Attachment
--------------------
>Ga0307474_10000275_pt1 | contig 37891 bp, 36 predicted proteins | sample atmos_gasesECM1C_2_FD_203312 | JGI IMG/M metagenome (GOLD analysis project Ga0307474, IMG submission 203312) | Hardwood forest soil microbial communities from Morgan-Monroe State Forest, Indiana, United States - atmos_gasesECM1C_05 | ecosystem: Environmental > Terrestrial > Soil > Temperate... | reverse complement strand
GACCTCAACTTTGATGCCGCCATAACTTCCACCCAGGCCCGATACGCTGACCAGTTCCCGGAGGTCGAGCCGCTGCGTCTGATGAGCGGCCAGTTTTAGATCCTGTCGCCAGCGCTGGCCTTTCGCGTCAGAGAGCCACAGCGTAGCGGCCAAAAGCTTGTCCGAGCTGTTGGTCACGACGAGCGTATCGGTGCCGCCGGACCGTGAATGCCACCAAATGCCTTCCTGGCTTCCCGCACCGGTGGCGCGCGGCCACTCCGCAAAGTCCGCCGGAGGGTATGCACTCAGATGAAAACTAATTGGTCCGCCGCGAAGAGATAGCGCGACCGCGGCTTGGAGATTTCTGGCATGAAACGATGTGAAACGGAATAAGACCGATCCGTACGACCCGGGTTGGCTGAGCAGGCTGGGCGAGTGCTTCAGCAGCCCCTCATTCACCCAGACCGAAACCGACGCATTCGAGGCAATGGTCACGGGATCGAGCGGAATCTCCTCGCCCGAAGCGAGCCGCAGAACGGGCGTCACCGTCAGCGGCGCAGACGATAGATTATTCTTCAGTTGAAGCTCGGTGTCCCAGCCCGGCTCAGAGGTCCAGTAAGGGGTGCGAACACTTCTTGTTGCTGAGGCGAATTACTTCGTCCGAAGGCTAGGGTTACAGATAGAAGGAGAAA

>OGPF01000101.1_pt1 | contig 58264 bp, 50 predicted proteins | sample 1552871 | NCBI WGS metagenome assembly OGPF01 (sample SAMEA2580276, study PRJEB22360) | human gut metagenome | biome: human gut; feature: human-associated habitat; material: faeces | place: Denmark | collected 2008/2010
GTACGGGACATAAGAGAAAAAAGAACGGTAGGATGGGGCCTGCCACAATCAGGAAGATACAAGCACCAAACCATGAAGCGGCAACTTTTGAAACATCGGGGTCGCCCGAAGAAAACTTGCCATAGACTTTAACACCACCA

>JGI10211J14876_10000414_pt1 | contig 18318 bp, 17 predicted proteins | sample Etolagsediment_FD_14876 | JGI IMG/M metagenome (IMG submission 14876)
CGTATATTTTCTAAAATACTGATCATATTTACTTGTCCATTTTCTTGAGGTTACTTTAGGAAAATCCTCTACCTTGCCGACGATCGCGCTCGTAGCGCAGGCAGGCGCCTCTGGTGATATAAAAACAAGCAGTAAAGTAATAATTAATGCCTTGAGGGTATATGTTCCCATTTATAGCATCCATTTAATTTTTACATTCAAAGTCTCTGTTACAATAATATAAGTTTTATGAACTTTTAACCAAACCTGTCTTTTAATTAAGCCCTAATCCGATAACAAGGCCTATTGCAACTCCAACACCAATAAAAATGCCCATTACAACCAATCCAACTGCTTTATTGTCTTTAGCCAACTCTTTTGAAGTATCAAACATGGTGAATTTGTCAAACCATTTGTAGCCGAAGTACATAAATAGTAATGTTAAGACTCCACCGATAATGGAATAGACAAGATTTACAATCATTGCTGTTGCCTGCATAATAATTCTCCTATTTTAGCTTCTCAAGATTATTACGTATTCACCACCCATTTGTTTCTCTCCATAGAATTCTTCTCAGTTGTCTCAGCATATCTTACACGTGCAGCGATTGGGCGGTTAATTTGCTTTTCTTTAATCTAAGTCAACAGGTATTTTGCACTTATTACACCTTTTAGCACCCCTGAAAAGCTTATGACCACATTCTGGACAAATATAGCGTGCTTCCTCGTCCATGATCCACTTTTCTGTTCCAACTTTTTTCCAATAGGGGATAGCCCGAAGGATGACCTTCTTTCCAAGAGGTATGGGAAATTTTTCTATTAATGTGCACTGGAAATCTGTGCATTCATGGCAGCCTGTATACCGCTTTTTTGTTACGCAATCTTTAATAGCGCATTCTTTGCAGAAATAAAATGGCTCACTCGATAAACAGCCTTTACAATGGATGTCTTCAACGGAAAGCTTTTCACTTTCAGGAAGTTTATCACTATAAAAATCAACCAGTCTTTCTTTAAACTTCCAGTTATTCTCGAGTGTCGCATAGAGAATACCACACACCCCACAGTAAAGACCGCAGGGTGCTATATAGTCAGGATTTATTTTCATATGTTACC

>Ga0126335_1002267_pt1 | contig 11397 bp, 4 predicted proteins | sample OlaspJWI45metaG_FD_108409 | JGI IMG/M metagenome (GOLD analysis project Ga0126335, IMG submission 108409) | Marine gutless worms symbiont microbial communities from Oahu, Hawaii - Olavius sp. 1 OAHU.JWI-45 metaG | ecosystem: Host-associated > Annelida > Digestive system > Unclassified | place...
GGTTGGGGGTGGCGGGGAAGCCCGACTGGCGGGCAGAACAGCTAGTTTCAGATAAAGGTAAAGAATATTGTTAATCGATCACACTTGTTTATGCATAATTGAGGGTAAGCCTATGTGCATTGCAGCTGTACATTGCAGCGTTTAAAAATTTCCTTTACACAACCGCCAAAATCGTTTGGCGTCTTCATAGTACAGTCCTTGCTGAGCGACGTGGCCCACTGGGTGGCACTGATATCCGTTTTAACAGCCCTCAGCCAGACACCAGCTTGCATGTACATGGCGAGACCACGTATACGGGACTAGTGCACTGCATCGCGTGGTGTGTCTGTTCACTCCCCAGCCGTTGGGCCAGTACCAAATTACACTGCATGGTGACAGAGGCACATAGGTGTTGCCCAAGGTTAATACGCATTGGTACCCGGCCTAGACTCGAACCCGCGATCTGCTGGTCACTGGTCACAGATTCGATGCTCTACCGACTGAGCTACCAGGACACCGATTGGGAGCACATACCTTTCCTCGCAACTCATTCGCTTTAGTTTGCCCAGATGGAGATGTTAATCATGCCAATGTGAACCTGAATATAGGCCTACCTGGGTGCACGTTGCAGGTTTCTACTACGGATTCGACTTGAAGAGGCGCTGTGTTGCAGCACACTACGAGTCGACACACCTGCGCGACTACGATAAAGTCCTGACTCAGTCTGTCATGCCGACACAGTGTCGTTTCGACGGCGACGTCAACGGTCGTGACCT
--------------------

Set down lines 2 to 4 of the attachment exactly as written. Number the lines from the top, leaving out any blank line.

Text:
GACCTCAACTTTGATGCCGCCATAACTTCCACCCAGGCCCGATACGCTGACCAGTTCCCGGAGGTCGAGCCGCTGCGTCTGATGAGCGGCCAGTTTTAGATCCTGTCGCCAGCGCTGGCCTTTCGCGTCAGAGAGCCACAGCGTAGCGGCCAAAAGCTTGTCCGAGCTGTTGGTCACGACGAGCGTATCGGTGCCGCCGGACCGTGAATGCCACCAAATGCCTTCCTGGCTTCCCGCACCGGTGGCGCGCGGCCACTCCGCAAAGTCCGCCGGAGGGTATGCACTCAGATGAAAACTAATTGGTCCGCCGCGAAGAGATAGCGCGACCGCGGCTTGGAGATTTCTGGCATGAAACGATGTGAAACGGAATAAGACCGATCCGTACGACCCGGGTTGGCTGAGCAGGCTGGGCGAGTGCTTCAGCAGCCCCTCATTCACCCAGACCGAAACCGACGCATTCGAGGCAATGGTCACGGGATCGAGCGGAATCTCCTCGCCCGAAGCGAGCCGCAGAACGGGCGTCACCGTCAGCGGCGCAGACGATAGATTATTCTTCAGTTGAAGCTCGGTGTCCCAGCCCGGCTCAGAGGTCCAGTAAGGGGTGCGAACACTTCTTGTTGCTGAGGCGAATTACTTCGTCCGAAGGCTAGGGTTACAGATAGAAGGAGAAA

>OGPF01000101.1_pt1 | contig 58264 bp, 50 predicted proteins | sample 1552871 | NCBI WGS metagenome assembly OGPF01 (sample SAMEA2580276, study PRJEB22360) | human gut metagenome | biome: human gut; feature: human-associated habitat; material: faeces | place: Denmark | collected 2008/2010
GTACGGGACATAAGAGAAAAAAGAACGGTAGGATGGGGCCTGCCACAATCAGGAAGATACAAGCACCAAACCATGAAGCGGCAACTTTTGAAACATCGGGGTCGCCCGAAGAAAACTTGCCATAGACTTTAACACCACCA